EGU General Assembly 2021
© Author(s) 2021. This work is distributed under
the Creative Commons Attribution 4.0 License.

Long-term Surface Temperature (LoST) Database as a Complement for Transient and Control Preindustrial Simulations

Francisco José Cuesta-Valero1,2, Almudena García-García1,2,3, Hugo Beltrami2, Eduardo Zorita4, and Fernando Jaume Santero5
Francisco José Cuesta-Valero et al.
  • 1Environmental Sciences Program, Memorial University of Newfoundland, St. John’s, NL, Canada
  • 2Climate & Atmospheric Sciences Institute, Department of Earth Sciences, St. Francis Xavier University, Antigonish, NS, Canada
  • 3Department of Remote Sensing, Helmholtz Centre for Environmental Research (UFZ), 04318 Leipzig, Germany
  • 4Institute of Coastal Research, Helmholtz-Zentrum Geesthacht, Germany
  • 5Departamento de Física de la Tierra y Astrofísica, Facultad de Ciencias Físicas, Universidad Complutense de Madrid, 28040, Madrid, Spain
Estimates of climate sensitivity from Atmosphere-Ocean Coupled General Circulation Model (GCM) simulations present a large spread despite the continued improvements in climate modeling since the 1970s. This variability is partially caused by the dependence of several long-term feedback mechanisms on the reference climate state. However, it is difficult to provide a reference to assess the climatology of preindustrial control simulations as there are no long-term preindustrial observations.
In the ground, recent changes in ground surface temperature are observed at shallow depths as perturbations to the quasi-steady state geothermal regime. However, if undisturbed by recent surface temperature changes, the deep ground temperatures vary linearly as a function of depth, and the extrapolation of this linear behavior to the surface can be interpreted as the past long-term surface temperature climatology.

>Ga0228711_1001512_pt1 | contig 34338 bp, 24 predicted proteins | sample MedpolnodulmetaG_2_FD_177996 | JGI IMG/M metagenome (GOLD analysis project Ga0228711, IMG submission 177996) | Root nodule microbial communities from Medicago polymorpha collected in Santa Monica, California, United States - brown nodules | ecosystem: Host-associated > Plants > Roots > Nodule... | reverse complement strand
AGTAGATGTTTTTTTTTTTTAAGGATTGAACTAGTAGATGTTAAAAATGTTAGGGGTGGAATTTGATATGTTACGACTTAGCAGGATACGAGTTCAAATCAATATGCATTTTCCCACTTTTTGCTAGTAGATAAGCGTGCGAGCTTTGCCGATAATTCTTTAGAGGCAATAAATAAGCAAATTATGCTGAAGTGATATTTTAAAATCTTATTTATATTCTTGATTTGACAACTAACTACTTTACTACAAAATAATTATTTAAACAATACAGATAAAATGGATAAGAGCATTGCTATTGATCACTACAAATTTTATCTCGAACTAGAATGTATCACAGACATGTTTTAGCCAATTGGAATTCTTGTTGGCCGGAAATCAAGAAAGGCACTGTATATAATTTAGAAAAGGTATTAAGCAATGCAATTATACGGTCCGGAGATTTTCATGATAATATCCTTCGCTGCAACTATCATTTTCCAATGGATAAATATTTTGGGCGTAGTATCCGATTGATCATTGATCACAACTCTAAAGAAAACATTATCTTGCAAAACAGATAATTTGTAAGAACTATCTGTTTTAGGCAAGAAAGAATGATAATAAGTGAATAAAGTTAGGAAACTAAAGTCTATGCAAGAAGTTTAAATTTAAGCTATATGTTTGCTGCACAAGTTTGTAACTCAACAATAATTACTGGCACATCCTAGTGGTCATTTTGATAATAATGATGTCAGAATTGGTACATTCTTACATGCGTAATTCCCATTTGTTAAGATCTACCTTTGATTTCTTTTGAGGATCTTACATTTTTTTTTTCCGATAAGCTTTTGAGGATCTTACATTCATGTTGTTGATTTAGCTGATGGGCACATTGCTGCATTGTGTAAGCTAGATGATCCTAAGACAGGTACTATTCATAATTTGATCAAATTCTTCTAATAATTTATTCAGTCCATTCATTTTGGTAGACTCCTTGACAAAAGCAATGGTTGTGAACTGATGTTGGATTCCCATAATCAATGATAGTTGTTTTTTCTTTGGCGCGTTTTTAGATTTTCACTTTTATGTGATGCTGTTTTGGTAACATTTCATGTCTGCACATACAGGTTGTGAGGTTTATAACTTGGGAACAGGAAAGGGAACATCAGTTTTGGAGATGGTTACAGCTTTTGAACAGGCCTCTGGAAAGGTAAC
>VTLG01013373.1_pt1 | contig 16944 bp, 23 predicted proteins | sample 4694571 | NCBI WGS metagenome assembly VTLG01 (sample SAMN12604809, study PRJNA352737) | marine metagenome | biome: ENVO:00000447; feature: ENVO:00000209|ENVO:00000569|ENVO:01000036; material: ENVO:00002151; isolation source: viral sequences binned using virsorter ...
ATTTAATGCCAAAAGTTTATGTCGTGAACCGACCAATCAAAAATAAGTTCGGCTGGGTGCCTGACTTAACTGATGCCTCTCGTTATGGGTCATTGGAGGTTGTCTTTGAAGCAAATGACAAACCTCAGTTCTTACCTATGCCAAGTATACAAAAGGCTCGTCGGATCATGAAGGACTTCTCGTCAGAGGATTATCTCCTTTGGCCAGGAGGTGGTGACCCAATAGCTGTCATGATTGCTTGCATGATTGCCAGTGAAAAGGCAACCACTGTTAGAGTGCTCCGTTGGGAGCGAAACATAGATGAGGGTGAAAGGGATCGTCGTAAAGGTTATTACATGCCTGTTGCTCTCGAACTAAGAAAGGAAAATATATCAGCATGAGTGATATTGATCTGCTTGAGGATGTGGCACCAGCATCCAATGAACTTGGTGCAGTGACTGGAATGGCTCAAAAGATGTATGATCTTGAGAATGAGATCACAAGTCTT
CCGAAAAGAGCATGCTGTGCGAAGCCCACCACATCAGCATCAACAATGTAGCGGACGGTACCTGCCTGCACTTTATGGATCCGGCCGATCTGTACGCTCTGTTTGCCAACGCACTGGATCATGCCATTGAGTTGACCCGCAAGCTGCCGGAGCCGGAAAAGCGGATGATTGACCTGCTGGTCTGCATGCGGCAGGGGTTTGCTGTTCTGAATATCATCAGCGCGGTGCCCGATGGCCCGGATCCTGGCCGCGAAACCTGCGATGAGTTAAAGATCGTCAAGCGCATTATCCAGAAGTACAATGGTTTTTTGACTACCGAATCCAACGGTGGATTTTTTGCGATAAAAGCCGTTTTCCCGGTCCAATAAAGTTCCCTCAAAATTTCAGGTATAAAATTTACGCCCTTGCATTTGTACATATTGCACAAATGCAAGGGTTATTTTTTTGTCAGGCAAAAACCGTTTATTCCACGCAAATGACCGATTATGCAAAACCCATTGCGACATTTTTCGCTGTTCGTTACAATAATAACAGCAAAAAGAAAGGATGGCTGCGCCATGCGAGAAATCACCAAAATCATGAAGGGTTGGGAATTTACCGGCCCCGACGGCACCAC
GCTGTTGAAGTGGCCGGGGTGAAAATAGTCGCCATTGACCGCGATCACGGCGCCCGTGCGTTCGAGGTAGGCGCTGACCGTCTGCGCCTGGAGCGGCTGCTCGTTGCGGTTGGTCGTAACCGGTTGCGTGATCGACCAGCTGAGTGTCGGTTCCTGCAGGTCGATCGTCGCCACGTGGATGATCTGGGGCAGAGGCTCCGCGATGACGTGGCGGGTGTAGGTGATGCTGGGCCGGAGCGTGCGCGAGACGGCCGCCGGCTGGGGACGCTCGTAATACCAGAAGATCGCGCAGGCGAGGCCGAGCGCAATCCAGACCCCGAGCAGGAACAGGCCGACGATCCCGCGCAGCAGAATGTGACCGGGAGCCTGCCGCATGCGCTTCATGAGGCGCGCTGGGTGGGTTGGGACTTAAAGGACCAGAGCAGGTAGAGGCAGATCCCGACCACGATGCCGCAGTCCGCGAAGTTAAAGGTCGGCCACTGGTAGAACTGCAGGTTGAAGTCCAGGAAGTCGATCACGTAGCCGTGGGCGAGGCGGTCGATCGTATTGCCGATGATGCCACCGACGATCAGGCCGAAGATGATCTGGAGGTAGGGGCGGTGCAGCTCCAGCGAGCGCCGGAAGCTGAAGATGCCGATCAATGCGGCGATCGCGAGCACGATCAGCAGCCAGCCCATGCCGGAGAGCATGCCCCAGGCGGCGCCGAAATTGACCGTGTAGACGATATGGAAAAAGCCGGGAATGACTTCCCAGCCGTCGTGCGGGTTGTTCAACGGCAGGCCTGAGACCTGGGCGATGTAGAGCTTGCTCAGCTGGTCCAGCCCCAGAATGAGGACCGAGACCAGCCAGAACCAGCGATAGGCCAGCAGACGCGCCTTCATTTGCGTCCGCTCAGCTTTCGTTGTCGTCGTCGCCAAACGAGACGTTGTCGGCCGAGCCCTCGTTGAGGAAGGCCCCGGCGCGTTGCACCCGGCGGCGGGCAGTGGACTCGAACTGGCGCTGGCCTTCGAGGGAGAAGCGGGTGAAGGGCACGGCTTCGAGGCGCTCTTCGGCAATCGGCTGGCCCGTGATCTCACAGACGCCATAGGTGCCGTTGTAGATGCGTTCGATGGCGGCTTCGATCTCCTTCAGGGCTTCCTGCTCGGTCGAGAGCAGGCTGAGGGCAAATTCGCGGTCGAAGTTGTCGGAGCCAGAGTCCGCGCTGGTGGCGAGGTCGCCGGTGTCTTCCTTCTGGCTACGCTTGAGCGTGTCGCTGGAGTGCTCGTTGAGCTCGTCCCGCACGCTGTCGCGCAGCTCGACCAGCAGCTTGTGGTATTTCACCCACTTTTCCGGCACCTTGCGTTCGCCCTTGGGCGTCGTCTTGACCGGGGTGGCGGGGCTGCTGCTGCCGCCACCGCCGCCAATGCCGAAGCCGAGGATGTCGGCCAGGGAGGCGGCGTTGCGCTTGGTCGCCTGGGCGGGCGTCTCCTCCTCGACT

We assemble a new gridded database of past long-term ground surface temperatures (LoST database) obtained from 514 borehole temperature profiles measured across North America, and we explore its use as a potential reference for the evaluation of GCM preindustrial control simulations and past millennium simulations. All temperature profiles are truncated at 300 m depth, allowing to estimate the ground surface climatology for the period 1300-1700 of the common era. We compare the LoST database with observations from the CRU database, as well as with five past millennium simulations and five preindustrial control simulations from the third phase of the Paleoclimate Modelling Intercomparison Project (PMIP3) and the fifth phase of the Coupled Model Intercomparison Project (CMIP5) archives. Our results suggest that LoST temperatures could be employed as a reference to narrow down the spread of surface temperature climatologies on GCM preindustrial control and past millennium simulations.

How to cite: Cuesta-Valero, F. J., García-García, A., Beltrami, H., Zorita, E., and Jaume Santero, F.: Long-term Surface Temperature (LoST) Database as a Complement for Transient and Control Preindustrial Simulations, EGU General Assembly 2021, online, 19–30 Apr 2021, EGU21-16519,, 2021.


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